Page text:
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Showing posts from August, 2009

From healthcare to climate bill - not grassroots but Astroturf

Efforts to disguise co-ordinated campaigns by interested groups as apparently spontaneous public reactions are called astroturfing, after the artificial turf used on sports pitches, not to be confused with genuine grassroots. The anti-Obama, anti-National Health Service rhetoric is a case in point. It is diverting attention from what healthcare insurers do not want people to know: medical bills cause more bankruptcies in the USA than any other cause.
Hard on the heels of the healthcare astroturfing we can apparently expect for the rest of this month a series of so-called “Energy Citizen” rallies across 20 States of the USA, to which employees of oil companies and other rentacrowds will be bussed at the expense of the American Petroleum Institute with the aim of influencing US Senators to oppose the climate bill and the Obama administration’s tax increases on the oil industry.
At the rallies, the API participants will push two messages: job losses and energy cost increases. Participan…

Consider the source

Earlier this week I read a piece about the “revolting” use of “manipulative language” by the present government in order to “inspire fear” concerning Britain’s food security and prepare us all for Stalinist intervention with a view to imposing vegetarianism. (No, it was not in the Daily Mail: I don’t read the rag.) Naturally this brought on a panic attack, but I managed to recover enough to go online and find the culprit publication apparently referred to.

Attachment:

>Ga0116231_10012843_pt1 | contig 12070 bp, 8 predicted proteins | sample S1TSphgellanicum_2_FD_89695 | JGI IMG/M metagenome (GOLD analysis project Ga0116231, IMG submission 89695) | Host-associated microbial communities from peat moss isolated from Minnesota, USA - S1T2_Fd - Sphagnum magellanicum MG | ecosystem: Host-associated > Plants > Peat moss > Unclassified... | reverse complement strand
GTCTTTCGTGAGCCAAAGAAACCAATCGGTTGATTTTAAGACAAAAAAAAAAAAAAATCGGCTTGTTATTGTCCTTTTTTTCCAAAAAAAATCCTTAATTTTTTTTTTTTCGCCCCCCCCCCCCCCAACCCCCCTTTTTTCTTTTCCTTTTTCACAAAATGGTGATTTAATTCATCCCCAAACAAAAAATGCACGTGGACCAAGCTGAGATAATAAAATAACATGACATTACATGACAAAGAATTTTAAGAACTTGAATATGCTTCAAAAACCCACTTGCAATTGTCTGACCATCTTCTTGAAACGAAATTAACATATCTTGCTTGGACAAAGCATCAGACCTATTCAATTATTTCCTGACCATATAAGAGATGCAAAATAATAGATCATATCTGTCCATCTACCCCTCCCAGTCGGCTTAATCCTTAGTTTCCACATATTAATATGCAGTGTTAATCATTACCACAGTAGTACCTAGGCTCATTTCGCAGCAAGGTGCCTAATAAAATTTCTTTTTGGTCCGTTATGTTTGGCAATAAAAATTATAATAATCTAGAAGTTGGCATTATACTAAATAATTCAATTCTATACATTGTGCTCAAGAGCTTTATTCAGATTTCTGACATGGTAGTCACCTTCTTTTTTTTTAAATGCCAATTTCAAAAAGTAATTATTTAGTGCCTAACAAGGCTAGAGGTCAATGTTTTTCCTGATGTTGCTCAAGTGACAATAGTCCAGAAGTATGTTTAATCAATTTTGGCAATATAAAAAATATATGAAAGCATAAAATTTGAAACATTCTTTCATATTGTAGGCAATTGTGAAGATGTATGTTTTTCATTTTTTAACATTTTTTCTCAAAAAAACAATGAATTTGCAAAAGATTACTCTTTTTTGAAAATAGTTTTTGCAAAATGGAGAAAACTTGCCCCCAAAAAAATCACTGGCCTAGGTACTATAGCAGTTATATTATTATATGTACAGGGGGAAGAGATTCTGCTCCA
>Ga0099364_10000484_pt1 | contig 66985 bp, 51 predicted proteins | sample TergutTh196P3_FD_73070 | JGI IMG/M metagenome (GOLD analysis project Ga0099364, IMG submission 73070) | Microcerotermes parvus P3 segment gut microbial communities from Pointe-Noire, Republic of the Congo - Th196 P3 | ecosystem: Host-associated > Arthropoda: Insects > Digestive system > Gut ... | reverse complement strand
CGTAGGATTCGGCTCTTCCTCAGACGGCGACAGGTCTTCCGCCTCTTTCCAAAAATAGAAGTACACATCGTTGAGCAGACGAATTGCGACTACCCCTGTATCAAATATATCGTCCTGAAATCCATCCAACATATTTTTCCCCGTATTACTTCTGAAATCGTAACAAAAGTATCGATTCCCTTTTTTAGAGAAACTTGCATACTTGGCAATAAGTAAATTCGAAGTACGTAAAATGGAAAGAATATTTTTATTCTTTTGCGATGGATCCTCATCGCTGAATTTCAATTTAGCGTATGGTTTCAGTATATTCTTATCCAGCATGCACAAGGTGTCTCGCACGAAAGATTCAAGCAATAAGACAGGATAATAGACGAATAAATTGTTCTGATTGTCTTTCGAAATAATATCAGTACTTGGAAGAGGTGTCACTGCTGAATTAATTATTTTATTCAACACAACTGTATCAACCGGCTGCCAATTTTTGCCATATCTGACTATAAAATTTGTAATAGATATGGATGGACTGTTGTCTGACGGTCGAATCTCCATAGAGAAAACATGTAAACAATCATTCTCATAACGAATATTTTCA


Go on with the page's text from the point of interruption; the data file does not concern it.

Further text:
It is a report by DEFRA which gets right down to business in paragraph two with the sentence: “By any objective measure, we enjoy a high degree of food security in the UK today.” Are you frightened yet?
The report (entitled UK Food Security Assessment: Our Approach, available on DEFRA's website) strikes me as a sober and thoughtful document which is well worth reading by anyone seriously interested in public policy.
On the other hand, dear reader, if you are not seriously interested in public policy then by all means go on be…

"Corner" is not the name of a size

As a character in the sci-fi novel Perelandra said, "corner" is not the name of a size. So a small event can be a corner for the world. A corner was turned in a Burma courtroom when a small frail lady crossed the room and told reporters that she looked forward to working with them for the sake of her country, freedom and world peace. The small lady brushed off the generals, the sham trial and the sham conviction as if fluff on her collar. She, the convicted defendant, became the judge. It is as if she said the generals will fall, as every tyranny does in the end. How it happens is obscure but fall they will because they have no legitimacy and no friends, and have killed so many good and innocent people. However that may be, the generals are going, and so the small lady did not speak of them, but contemplated what lies beyond, exemplifying the spirit of the Burmese people which I so admire. I think we, as members of the international community, should do whatever the B…